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July 12, 2016

It’s pointless to be the last country sanctioning Iran

America will have more influence, not less, if we lift the embargo.


In 1971, President Richard Nixon lifted the United States’ trade embargo of China — a decisive turn in U.S.-China relations that was part of a broader rapprochement. In doing so, the Nixon administration bet that American interests were best served with a globally integrated China, rather than one that remained isolated and insulated from American influence.

That bet paid off. And it’s one that President Obama should make now when it comes to lifting the U.S. embargo on Iran.

The ultimate objective of the embargo — blanket trade sanctions implemented through a series of executive orders — has been to change Iran’s foreign policy. But several decades of these unilateral American restrictions haven’t achieved that goal. Rather than softening Iran’s policies, a nuclear standoff escalated until the Obama administration eventually shifted toward diplomacy, backed by multilateral sanctions.

The result was last year’s nuclear agreement, the lifting of multilateral sanctions and Iran beginning to rejoin the global economy. The U.S. embargo, though, remains in place, limiting our ability to further shift Iranian policy. We would be better served by lifting the embargo, increasing commerce between Iranian and American firms, and drawing Iran into the American-led global economy, making Tehran more responsive to the United States economically.

To do this, Obama should begin to lift sanctions related to finance, energy and technology while maintainingtargeted sanctions related to Iranian human rights abuses and sponsorship of terrorism. Critics will undoubtedly call this an unacceptable concession, particularly after trade-offs already made with Iran in the nuclear deal. But while Iran would certainly benefit economically from increased trade, lifting the embargo ultimately serves America’s long-term interests.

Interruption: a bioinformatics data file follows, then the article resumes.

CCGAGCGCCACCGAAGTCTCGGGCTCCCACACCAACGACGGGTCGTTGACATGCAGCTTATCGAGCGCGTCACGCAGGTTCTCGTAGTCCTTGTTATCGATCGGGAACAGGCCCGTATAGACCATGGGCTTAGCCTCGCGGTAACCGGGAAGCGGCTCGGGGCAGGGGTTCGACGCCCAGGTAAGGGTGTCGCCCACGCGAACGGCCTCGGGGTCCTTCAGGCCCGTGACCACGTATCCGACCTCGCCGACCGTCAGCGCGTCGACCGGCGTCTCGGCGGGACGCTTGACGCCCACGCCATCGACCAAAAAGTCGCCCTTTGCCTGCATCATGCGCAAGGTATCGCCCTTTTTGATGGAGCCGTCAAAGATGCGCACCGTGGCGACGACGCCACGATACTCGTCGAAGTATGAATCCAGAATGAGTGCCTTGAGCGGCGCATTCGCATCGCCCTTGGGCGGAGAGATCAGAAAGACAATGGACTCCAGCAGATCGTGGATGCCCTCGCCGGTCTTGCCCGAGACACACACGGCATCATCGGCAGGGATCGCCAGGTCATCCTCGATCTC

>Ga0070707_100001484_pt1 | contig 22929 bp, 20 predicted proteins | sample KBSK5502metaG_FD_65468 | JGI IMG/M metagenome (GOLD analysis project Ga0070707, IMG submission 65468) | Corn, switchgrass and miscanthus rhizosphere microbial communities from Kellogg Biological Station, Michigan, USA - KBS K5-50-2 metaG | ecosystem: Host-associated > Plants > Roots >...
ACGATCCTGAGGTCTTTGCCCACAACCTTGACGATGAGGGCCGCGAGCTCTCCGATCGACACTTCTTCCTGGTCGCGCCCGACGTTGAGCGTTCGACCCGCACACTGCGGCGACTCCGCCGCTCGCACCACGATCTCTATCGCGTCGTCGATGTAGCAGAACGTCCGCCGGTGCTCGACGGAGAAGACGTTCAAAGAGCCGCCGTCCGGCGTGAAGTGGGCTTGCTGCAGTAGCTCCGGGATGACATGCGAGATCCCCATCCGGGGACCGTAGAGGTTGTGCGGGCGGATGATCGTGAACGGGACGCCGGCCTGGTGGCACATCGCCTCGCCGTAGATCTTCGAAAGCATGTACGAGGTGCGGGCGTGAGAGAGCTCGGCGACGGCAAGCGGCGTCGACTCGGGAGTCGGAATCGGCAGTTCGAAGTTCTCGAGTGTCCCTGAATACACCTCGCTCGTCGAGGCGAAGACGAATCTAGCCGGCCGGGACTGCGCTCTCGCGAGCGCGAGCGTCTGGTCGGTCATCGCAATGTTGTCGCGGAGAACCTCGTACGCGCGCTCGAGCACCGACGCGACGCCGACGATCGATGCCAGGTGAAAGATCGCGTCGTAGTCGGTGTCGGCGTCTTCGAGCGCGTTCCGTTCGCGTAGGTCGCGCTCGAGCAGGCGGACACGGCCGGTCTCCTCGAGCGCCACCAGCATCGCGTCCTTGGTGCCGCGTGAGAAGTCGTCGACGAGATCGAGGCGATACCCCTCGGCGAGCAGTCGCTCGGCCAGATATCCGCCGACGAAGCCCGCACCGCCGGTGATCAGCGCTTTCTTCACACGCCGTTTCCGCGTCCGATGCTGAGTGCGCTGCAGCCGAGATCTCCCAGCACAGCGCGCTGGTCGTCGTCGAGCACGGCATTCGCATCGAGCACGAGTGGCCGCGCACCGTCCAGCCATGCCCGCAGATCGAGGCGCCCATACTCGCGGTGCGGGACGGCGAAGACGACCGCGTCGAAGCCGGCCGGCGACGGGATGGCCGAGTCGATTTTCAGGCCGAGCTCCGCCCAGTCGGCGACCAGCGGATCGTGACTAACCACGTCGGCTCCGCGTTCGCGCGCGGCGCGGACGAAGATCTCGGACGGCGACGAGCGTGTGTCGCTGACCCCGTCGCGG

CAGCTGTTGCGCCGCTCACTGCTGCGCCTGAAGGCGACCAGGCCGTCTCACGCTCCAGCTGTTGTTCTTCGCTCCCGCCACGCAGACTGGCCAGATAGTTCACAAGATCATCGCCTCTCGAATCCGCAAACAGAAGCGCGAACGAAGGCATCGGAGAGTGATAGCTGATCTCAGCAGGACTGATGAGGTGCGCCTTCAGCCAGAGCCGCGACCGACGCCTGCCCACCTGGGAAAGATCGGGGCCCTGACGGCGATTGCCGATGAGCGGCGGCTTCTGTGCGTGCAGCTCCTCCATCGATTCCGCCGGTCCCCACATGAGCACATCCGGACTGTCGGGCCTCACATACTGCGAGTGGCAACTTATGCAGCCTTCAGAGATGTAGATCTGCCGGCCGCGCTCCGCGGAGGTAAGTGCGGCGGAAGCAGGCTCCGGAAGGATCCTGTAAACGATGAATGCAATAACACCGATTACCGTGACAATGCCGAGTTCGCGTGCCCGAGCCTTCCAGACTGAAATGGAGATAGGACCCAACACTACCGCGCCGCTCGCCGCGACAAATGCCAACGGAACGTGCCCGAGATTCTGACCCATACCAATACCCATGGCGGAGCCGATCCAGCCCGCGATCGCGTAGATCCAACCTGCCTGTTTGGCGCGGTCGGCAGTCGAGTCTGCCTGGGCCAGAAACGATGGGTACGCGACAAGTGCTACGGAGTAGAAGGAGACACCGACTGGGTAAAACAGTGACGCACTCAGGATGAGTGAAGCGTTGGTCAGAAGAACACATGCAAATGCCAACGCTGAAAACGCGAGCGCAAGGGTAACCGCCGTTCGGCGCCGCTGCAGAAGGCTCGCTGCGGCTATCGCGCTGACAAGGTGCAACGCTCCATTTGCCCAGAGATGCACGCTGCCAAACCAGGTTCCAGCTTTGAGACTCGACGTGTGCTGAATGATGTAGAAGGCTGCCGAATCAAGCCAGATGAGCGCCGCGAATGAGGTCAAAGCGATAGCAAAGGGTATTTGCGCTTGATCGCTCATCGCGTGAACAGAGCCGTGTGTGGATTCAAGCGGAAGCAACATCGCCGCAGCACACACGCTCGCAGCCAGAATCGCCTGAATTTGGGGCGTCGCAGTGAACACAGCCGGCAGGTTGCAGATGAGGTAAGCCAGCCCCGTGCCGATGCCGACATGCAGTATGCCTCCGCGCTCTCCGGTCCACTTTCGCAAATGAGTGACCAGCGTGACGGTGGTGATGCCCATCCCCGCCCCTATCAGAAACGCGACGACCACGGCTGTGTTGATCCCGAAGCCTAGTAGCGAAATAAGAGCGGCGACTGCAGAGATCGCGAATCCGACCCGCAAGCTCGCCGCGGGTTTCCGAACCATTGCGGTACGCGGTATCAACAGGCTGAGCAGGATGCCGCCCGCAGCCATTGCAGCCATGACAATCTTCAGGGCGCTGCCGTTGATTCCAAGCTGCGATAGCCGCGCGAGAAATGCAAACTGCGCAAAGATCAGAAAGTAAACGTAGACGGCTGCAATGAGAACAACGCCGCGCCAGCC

Americans won’t succeed at influencing the decisions of Iran’s leadership, or the opinions of the Iranian people, without increasing ties with Iran. The Obama administration has already taken steps to permit the export of personal communications technologies, which has begun to facilitate the integration of Iranians into the global tech community — imagine the impact on U.S.-Iran relations if leaders in Tehran were forced to factor in the impact of financial and energy sector ties in their policy deliberations.

And consider the purely commercial incentive for lifting the embargo. According to our 2014 study, unilateral sanctions have cost the U.S. economy as much as $175.3 billion in lost export opportunities over 18 years. Those costs are set to accelerate, particularly as Iran opens itself up to foreign business and reforms its markets. Over the long term, barring U.S. commerce with Iran would lead to an unnecessary loss in American prestige, power and profit.